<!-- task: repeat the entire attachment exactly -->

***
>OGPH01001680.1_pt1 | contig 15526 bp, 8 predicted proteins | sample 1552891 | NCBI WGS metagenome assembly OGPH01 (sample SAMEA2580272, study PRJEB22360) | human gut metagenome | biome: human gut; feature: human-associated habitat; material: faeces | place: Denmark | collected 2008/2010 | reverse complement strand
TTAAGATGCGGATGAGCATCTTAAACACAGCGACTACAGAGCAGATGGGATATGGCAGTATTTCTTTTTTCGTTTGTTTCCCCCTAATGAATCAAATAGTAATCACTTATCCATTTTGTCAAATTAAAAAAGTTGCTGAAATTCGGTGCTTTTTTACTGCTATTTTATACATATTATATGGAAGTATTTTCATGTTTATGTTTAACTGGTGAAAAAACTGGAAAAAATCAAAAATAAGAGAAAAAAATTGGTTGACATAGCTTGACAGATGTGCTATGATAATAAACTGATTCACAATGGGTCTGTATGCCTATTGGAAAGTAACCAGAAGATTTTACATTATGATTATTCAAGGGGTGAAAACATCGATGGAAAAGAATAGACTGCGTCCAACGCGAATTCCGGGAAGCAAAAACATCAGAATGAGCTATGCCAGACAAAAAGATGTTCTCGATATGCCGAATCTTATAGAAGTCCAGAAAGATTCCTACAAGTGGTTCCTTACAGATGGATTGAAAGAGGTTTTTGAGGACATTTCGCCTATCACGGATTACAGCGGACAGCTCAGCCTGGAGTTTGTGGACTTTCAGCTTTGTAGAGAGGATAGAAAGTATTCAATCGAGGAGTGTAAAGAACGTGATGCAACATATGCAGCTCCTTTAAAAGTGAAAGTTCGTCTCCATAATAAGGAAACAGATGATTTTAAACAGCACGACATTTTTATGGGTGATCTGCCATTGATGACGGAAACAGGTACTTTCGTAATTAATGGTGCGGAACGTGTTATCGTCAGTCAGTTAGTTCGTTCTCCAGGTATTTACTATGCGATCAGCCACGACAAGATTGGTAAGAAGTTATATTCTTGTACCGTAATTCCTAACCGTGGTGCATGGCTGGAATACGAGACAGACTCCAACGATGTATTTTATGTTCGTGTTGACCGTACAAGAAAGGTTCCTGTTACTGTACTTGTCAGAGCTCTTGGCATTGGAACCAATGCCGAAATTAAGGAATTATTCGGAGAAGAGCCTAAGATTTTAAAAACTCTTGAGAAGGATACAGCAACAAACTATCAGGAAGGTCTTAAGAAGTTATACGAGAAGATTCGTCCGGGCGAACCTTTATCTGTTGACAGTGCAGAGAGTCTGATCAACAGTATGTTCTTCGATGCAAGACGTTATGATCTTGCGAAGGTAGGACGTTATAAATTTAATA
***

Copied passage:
>OGPH01001680.1_pt1 | contig 15526 bp, 8 predicted proteins | sample 1552891 | NCBI WGS metagenome assembly OGPH01 (sample SAMEA2580272, study PRJEB22360) | human gut metagenome | biome: human gut; feature: human-associated habitat; material: faeces | place: Denmark | collected 2008/2010 | reverse complement strand
TTAAGATGCGGATGAGCATCTTAAACACAGCGACTACAGAGCAGATGGGATATGGCAGTATTTCTTTTTTCGTTTGTTTCCCCCTAATGAATCAAATAGTAATCACTTATCCATTTTGTCAAATTAAAAAAGTTGCTGAAATTCGGTGCTTTTTTACTGCTATTTTATACATATTATATGGAAGTATTTTCATGTTTATGTTTAACTGGTGAAAAAACTGGAAAAAATCAAAAATAAGAGAAAAAAATTGGTTGACATAGCTTGACAGATGTGCTATGATAATAAACTGATTCACAATGGGTCTGTATGCCTATTGGAAAGTAACCAGAAGATTTTACATTATGATTATTCAAGGGGTGAAAACATCGATGGAAAAGAATAGACTGCGTCCAACGCGAATTCCGGGAAGCAAAAACATCAGAATGAGCTATGCCAGACAAAAAGATGTTCTCGATATGCCGAATCTTATAGAAGTCCAGAAAGATTCCTACAAGTGGTTCCTTACAGATGGATTGAAAGAGGTTTTTGAGGACATTTCGCCTATCACGGATTACAGCGGACAGCTCAGCCTGGAGTTTGTGGACTTTCAGCTTTGTAGAGAGGATAGAAAGTATTCAATCGAGGAGTGTAAAGAACGTGATGCAACATATGCAGCTCCTTTAAAAGTGAAAGTTCGTCTCCATAATAAGGAAACAGATGATTTTAAACAGCACGACATTTTTATGGGTGATCTGCCATTGATGACGGAAACAGGTACTTTCGTAATTAATGGTGCGGAACGTGTTATCGTCAGTCAGTTAGTTCGTTCTCCAGGTATTTACTATGCGATCAGCCACGACAAGATTGGTAAGAAGTTATATTCTTGTACCGTAATTCCTAACCGTGGTGCATGGCTGGAATACGAGACAGACTCCAACGATGTATTTTATGTTCGTGTTGACCGTACAAGAAAGGTTCCTGTTACTGTACTTGTCAGAGCTCTTGGCATTGGAACCAATGCCGAAATTAAGGAATTATTCGGAGAAGAGCCTAAGATTTTAAAAACTCTTGAGAAGGATACAGCAACAAACTATCAGGAAGGTCTTAAGAAGTTATACGAGAAGATTCGTCCGGGCGAACCTTTATCTGTTGACAGTGCAGAGAGTCTGATCAACAGTATGTTCTTCGATGCAAGACGTTATGATCTTGCGAAGGTAGGACGTTATAAATTTAATA